Between Ruin and Restoration
Author: Daniel E. Orenstein, Char Miller, Alon Tal
Publisher: University of Pittsburgh Pre
ISBN: 0822978113
Pages: 416
Year: 2013
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The environmental history of Israel is as intriguing and complex as the nation itself. Situated on a mere 8,630 square miles, bordered by the Mediterranean Sea and Persian Gulf, varying from desert to forest, Israel's natural environment presents innumerable challenges to its growing population. The country's conflicted past and present, diverse religions, and multitude of cultural influences powerfully affect the way Israelis imagine, question, and shape their environment. Zionism, from the late nineteenth onward, has tempered nearly every aspect of human existence. Scarcities of usable land and water coupled with border conflicts and regional hostilities have steeled Israeli's survival instincts. As this volume demonstrates, these powerful dialectics continue to undergird environmental policy and practice in Israel today. Between Ruin and Restoration assembles leading experts in policy, history, and activism to address Israel's continuing environmental transformation from the biblical era to the present and beyond, with a particular focus on the past one hundred and fifty years. The chapters also reflect passionate public debates over meeting the needs of Israel's population and preserving its natural resources. The chapters detail the occupations of the Ottoman Empire and British colonialists in eighteenth and nineteenth century Palestine, as well as Fellaheen and pastoralist Bedouin tribes, and how they shaped much of the terrain that greeted early Zionist settlers. Following the rise of the Zionist movement, the rapid influx of immigrants and ensuing population growth put new demands on water supplies, pollution controls, sanitation, animal populations, rangelands and biodiversity, forestry, marine policy, and desertification. Additional chapters view environmental politics nationally and internationally, the environmental impact of Israel's military, and considerations for present and future sustainability.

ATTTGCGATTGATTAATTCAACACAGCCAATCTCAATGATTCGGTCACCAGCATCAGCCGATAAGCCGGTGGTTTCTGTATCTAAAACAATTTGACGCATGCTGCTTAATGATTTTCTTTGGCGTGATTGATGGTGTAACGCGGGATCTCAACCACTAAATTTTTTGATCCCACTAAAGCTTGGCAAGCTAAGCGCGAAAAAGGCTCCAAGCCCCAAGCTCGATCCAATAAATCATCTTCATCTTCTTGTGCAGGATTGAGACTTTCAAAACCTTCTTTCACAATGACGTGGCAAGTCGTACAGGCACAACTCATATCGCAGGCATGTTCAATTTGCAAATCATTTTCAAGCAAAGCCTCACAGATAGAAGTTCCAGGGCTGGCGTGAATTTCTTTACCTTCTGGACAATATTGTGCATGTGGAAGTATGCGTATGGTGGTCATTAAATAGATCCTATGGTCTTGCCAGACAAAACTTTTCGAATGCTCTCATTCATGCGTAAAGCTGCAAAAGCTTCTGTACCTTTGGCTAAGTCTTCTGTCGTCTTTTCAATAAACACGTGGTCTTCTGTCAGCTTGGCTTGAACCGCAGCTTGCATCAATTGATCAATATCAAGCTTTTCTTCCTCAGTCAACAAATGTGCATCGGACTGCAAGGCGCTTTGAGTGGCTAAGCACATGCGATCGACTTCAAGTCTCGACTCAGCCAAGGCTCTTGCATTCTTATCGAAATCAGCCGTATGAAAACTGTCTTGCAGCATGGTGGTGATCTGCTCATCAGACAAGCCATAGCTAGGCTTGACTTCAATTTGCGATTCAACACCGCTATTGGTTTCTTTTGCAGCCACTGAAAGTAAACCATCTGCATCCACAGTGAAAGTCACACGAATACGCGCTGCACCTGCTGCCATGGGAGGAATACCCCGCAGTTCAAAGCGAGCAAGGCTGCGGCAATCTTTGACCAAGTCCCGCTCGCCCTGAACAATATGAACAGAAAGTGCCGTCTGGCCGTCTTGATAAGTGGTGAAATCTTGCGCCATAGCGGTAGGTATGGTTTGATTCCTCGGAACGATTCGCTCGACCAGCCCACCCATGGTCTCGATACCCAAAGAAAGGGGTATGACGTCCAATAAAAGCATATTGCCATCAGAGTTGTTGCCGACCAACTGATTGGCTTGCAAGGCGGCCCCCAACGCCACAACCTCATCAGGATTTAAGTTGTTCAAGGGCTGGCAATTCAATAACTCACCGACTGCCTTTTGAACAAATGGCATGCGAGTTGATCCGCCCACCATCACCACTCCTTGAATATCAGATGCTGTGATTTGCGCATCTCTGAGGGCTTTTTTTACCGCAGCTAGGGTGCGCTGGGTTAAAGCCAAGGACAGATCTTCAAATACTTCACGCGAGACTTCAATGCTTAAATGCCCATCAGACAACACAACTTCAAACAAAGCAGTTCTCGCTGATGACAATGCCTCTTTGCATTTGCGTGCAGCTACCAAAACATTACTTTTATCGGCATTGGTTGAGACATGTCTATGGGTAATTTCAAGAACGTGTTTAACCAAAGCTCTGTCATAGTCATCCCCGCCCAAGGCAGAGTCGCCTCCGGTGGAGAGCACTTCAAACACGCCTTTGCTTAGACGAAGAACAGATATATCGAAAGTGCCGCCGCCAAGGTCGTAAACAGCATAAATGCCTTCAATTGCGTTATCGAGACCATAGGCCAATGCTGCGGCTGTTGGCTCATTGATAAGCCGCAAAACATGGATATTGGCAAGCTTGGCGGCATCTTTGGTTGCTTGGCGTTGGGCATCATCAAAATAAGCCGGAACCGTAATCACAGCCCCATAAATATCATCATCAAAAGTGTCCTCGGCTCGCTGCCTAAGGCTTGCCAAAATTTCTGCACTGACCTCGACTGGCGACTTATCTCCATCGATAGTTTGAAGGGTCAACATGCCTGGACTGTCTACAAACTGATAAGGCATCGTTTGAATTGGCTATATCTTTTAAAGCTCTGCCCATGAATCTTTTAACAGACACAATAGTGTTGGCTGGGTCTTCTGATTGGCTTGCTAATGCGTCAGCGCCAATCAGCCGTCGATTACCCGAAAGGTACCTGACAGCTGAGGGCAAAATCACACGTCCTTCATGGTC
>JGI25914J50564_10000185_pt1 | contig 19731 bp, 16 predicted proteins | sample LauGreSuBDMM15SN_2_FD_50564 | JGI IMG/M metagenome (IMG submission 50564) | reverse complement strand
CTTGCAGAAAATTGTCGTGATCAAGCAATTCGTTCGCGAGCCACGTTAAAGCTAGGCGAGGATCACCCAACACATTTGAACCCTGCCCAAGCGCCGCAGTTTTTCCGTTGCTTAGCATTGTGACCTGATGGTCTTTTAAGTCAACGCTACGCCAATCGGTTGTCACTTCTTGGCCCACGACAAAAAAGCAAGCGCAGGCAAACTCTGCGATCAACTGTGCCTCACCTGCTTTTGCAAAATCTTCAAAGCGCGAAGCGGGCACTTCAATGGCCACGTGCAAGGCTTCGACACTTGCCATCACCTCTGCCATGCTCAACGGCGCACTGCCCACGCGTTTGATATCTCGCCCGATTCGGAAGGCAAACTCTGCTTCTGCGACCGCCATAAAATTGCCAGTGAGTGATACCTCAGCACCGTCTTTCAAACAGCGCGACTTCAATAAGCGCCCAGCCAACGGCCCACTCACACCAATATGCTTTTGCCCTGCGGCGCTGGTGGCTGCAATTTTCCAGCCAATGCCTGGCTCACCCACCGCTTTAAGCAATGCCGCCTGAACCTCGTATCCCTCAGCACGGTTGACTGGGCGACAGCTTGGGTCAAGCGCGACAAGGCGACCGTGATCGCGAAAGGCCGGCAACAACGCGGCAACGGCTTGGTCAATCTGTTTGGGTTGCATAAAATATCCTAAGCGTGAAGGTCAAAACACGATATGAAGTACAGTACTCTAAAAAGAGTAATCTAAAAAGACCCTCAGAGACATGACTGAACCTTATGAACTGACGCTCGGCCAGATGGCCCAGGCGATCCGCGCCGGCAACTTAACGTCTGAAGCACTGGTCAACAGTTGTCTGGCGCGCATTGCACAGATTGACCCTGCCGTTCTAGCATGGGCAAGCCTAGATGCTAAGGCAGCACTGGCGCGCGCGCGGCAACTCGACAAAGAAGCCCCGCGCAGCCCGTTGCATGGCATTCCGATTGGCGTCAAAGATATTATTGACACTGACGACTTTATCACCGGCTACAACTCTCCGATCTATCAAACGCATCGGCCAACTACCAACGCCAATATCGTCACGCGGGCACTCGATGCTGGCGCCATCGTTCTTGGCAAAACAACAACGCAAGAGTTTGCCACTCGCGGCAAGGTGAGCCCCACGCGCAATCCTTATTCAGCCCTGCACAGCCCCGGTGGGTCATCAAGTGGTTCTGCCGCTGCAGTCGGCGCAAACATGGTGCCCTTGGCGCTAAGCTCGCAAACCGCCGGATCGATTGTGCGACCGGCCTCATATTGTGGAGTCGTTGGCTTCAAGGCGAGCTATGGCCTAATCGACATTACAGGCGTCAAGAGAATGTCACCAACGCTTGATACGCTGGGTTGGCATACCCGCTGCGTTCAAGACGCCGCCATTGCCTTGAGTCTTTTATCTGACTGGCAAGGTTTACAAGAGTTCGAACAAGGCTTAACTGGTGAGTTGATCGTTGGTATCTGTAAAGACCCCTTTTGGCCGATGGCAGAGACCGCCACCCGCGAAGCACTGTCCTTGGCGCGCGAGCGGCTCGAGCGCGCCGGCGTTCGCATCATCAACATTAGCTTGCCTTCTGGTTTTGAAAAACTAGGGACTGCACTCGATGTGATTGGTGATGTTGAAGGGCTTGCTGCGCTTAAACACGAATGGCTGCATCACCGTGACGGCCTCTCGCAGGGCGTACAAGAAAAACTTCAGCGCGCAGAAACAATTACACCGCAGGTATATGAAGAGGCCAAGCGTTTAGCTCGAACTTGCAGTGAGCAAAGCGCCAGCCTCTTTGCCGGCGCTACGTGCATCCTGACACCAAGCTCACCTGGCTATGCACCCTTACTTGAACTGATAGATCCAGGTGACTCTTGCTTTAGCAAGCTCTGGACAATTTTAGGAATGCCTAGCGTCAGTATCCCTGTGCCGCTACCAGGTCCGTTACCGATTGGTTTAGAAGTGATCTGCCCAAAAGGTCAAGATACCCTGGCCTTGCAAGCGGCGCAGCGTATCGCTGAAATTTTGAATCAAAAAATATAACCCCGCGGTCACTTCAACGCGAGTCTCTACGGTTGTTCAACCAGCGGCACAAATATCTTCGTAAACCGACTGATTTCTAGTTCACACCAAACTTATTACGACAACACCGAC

The Biography of Ancient Israel
Author: Ilana Pardes
Publisher: Univ of California Press
ISBN: 0520236866
Pages: 222
Year: 2002-09-01
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"Pardes has a remarkable gift for asking new questions about familiar texts and providing fresh insights into old problems. By looking closely at the key metaphors and the narrative details of the biblical story of the formation of the Israelite nation, she has teased out of the text a compelling biography."--Robert Alter, Professor of Hebrew and Comparative Literature, University of California, Berkeley "Ilana Pardes elegantly recasts the mythic story of Israel's emergence as the story of the birth, individuation, initiation, and maturity of an emergent subject. Ambivalences, deferrals, power struggles, and multiple memories all characterize Israel's development and the stories told about it. Through a set of close and graceful readings, Pardes persuasively argues that the first five books of the Bible constitute, not the history, but the biography of a nation." --Elizabeth A. Castelli, Barnard College, author of Imitating Paul: A Discourse of Power "The book of books has generated many other works, but Ilana Pardes's The Biography of Ancient Israel is in a class by itself. In beautiful, spare prose, she reconstructs the way the biblical authors imagined the history of ancient Israel. Artfully weaving literary and psychological insights, she has given us an entirely fresh view of the Bible as original as it is brilliant. This is a book for every reader of the Bible who wishes 'to wrest tradition away from a conformism that is about to overpower it.'"--David Biale, author of Eros and the Jews "This is a wonderful book and a delight to read. The idea of treating the exodus story as a collective biography is quite original, and makes possible a genuinely illuminating reading of the story."--Michael Walzer, author of Exodus and Revolution